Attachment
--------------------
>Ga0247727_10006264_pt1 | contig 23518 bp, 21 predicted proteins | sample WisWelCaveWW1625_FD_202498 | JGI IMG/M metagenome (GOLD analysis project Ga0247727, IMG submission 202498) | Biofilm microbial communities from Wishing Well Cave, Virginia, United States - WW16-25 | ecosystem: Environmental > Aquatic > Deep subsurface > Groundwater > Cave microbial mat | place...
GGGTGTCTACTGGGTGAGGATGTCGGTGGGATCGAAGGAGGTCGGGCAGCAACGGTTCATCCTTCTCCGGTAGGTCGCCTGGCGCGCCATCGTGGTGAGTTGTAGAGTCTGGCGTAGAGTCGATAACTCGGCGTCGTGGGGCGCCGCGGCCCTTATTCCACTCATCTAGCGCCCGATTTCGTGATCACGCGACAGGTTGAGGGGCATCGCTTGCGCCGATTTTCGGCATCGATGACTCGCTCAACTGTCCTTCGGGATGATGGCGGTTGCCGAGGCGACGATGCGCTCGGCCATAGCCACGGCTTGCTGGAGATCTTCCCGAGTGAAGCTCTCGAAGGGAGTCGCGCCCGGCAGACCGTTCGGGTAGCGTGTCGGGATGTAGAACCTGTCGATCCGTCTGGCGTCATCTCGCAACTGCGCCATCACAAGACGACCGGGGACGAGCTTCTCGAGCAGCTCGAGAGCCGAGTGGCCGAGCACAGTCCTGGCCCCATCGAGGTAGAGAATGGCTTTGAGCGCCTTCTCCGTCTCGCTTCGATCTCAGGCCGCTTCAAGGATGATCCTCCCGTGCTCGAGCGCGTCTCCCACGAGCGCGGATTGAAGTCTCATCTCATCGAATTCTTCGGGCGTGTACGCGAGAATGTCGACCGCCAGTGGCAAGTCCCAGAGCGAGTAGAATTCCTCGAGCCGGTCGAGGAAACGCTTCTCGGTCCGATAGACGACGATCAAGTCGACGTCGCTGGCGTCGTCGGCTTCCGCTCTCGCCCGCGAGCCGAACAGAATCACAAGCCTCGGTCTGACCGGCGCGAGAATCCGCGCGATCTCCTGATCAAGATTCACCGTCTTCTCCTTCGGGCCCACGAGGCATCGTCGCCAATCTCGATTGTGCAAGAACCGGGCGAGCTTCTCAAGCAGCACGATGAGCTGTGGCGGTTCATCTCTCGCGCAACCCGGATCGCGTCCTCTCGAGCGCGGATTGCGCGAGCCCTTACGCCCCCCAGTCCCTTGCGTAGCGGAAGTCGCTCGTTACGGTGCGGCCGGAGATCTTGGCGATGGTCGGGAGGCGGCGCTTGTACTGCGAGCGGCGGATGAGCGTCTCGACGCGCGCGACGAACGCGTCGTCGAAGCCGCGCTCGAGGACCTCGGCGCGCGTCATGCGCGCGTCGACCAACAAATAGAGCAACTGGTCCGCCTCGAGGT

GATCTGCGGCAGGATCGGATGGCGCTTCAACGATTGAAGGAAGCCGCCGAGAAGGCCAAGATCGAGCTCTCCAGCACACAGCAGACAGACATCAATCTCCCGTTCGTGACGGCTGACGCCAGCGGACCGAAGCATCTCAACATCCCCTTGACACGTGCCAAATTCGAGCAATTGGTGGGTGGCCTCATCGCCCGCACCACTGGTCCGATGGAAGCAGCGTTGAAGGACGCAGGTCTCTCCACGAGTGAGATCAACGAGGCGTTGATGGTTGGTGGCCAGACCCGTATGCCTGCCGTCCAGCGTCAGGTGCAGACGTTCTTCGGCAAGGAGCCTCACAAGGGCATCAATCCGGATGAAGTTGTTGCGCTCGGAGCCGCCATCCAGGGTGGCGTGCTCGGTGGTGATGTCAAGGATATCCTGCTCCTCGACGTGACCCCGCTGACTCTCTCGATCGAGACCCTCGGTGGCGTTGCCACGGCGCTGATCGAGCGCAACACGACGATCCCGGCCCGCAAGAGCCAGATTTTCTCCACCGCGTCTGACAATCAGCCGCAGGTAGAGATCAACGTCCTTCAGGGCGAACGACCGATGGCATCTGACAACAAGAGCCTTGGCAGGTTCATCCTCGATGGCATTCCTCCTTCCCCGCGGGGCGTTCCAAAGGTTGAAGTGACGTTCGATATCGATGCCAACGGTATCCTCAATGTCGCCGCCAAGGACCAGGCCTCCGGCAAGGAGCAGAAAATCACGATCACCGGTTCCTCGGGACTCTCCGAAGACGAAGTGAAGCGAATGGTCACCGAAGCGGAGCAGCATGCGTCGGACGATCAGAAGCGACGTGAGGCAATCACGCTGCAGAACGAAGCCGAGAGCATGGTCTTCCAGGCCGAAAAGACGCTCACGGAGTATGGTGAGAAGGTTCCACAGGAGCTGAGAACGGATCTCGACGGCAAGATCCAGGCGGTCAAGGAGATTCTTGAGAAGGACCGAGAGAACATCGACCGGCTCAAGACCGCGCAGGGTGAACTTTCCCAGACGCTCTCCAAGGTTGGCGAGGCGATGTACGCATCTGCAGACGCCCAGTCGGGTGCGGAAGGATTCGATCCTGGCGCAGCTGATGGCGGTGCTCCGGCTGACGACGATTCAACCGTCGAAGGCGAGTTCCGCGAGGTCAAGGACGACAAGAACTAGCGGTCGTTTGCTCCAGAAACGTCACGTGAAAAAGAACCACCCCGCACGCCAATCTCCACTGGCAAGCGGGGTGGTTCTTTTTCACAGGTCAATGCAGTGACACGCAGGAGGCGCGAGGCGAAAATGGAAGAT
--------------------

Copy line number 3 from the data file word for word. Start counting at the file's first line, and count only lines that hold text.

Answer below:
GATCTGCGGCAGGATCGGATGGCGCTTCAACGATTGAAGGAAGCCGCCGAGAAGGCCAAGATCGAGCTCTCCAGCACACAGCAGACAGACATCAATCTCCCGTTCGTGACGGCTGACGCCAGCGGACCGAAGCATCTCAACATCCCCTTGACACGTGCCAAATTCGAGCAATTGGTGGGTGGCCTCATCGCCCGCACCACTGGTCCGATGGAAGCAGCGTTGAAGGACGCAGGTCTCTCCACGAGTGAGATCAACGAGGCGTTGATGGTTGGTGGCCAGACCCGTATGCCTGCCGTCCAGCGTCAGGTGCAGACGTTCTTCGGCAAGGAGCCTCACAAGGGCATCAATCCGGATGAAGTTGTTGCGCTCGGAGCCGCCATCCAGGGTGGCGTGCTCGGTGGTGATGTCAAGGATATCCTGCTCCTCGACGTGACCCCGCTGACTCTCTCGATCGAGACCCTCGGTGGCGTTGCCACGGCGCTGATCGAGCGCAACACGACGATCCCGGCCCGCAAGAGCCAGATTTTCTCCACCGCGTCTGACAATCAGCCGCAGGTAGAGATCAACGTCCTTCAGGGCGAACGACCGATGGCATCTGACAACAAGAGCCTTGGCAGGTTCATCCTCGATGGCATTCCTCCTTCCCCGCGGGGCGTTCCAAAGGTTGAAGTGACGTTCGATATCGATGCCAACGGTATCCTCAATGTCGCCGCCAAGGACCAGGCCTCCGGCAAGGAGCAGAAAATCACGATCACCGGTTCCTCGGGACTCTCCGAAGACGAAGTGAAGCGAATGGTCACCGAAGCGGAGCAGCATGCGTCGGACGATCAGAAGCGACGTGAGGCAATCACGCTGCAGAACGAAGCCGAGAGCATGGTCTTCCAGGCCGAAAAGACGCTCACGGAGTATGGTGAGAAGGTTCCACAGGAGCTGAGAACGGATCTCGACGGCAAGATCCAGGCGGTCAAGGAGATTCTTGAGAAGGACCGAGAGAACATCGACCGGCTCAAGACCGCGCAGGGTGAACTTTCCCAGACGCTCTCCAAGGTTGGCGAGGCGATGTACGCATCTGCAGACGCCCAGTCGGGTGCGGAAGGATTCGATCCTGGCGCAGCTGATGGCGGTGCTCCGGCTGACGACGATTCAACCGTCGAAGGCGAGTTCCGCGAGGTCAAGGACGACAAGAACTAGCGGTCGTTTGCTCCAGAAACGTCACGTGAAAAAGAACCACCCCGCACGCCAATCTCCACTGGCAAGCGGGGTGGTTCTTTTTCACAGGTCAATGCAGTGACACGCAGGAGGCGCGAGGCGAAAATGGAAGAT